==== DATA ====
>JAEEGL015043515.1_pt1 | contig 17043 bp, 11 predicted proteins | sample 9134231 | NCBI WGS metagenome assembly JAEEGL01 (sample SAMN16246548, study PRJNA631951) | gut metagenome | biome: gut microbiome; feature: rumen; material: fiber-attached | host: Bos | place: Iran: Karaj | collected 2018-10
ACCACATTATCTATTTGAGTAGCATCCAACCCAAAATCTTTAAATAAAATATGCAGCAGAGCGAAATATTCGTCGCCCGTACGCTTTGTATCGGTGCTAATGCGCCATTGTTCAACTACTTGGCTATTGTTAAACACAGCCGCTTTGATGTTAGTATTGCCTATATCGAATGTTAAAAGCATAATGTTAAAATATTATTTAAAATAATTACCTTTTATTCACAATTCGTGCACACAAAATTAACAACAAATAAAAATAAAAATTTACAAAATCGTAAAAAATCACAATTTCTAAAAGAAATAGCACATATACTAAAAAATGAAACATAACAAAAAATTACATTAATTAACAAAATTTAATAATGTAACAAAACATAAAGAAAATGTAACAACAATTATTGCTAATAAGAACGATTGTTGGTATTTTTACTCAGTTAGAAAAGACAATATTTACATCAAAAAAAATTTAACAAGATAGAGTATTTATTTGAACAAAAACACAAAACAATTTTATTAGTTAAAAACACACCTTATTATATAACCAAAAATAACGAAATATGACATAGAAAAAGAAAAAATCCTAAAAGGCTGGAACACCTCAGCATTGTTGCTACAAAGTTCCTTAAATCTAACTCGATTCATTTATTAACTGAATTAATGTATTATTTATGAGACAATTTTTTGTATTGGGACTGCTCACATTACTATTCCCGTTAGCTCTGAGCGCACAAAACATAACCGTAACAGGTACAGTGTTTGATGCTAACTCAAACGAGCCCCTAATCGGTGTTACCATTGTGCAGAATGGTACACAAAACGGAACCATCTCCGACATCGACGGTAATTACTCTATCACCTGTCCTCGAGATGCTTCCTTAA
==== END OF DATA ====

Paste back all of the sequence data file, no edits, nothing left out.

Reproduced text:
>JAEEGL015043515.1_pt1 | contig 17043 bp, 11 predicted proteins | sample 9134231 | NCBI WGS metagenome assembly JAEEGL01 (sample SAMN16246548, study PRJNA631951) | gut metagenome | biome: gut microbiome; feature: rumen; material: fiber-attached | host: Bos | place: Iran: Karaj | collected 2018-10
ACCACATTATCTATTTGAGTAGCATCCAACCCAAAATCTTTAAATAAAATATGCAGCAGAGCGAAATATTCGTCGCCCGTACGCTTTGTATCGGTGCTAATGCGCCATTGTTCAACTACTTGGCTATTGTTAAACACAGCCGCTTTGATGTTAGTATTGCCTATATCGAATGTTAAAAGCATAATGTTAAAATATTATTTAAAATAATTACCTTTTATTCACAATTCGTGCACACAAAATTAACAACAAATAAAAATAAAAATTTACAAAATCGTAAAAAATCACAATTTCTAAAAGAAATAGCACATATACTAAAAAATGAAACATAACAAAAAATTACATTAATTAACAAAATTTAATAATGTAACAAAACATAAAGAAAATGTAACAACAATTATTGCTAATAAGAACGATTGTTGGTATTTTTACTCAGTTAGAAAAGACAATATTTACATCAAAAAAAATTTAACAAGATAGAGTATTTATTTGAACAAAAACACAAAACAATTTTATTAGTTAAAAACACACCTTATTATATAACCAAAAATAACGAAATATGACATAGAAAAAGAAAAAATCCTAAAAGGCTGGAACACCTCAGCATTGTTGCTACAAAGTTCCTTAAATCTAACTCGATTCATTTATTAACTGAATTAATGTATTATTTATGAGACAATTTTTTGTATTGGGACTGCTCACATTACTATTCCCGTTAGCTCTGAGCGCACAAAACATAACCGTAACAGGTACAGTGTTTGATGCTAACTCAAACGAGCCCCTAATCGGTGTTACCATTGTGCAGAATGGTACACAAAACGGAACCATCTCCGACATCGACGGTAATTACTCTATCACCTGTCCTCGAGATGCTTCCTTAA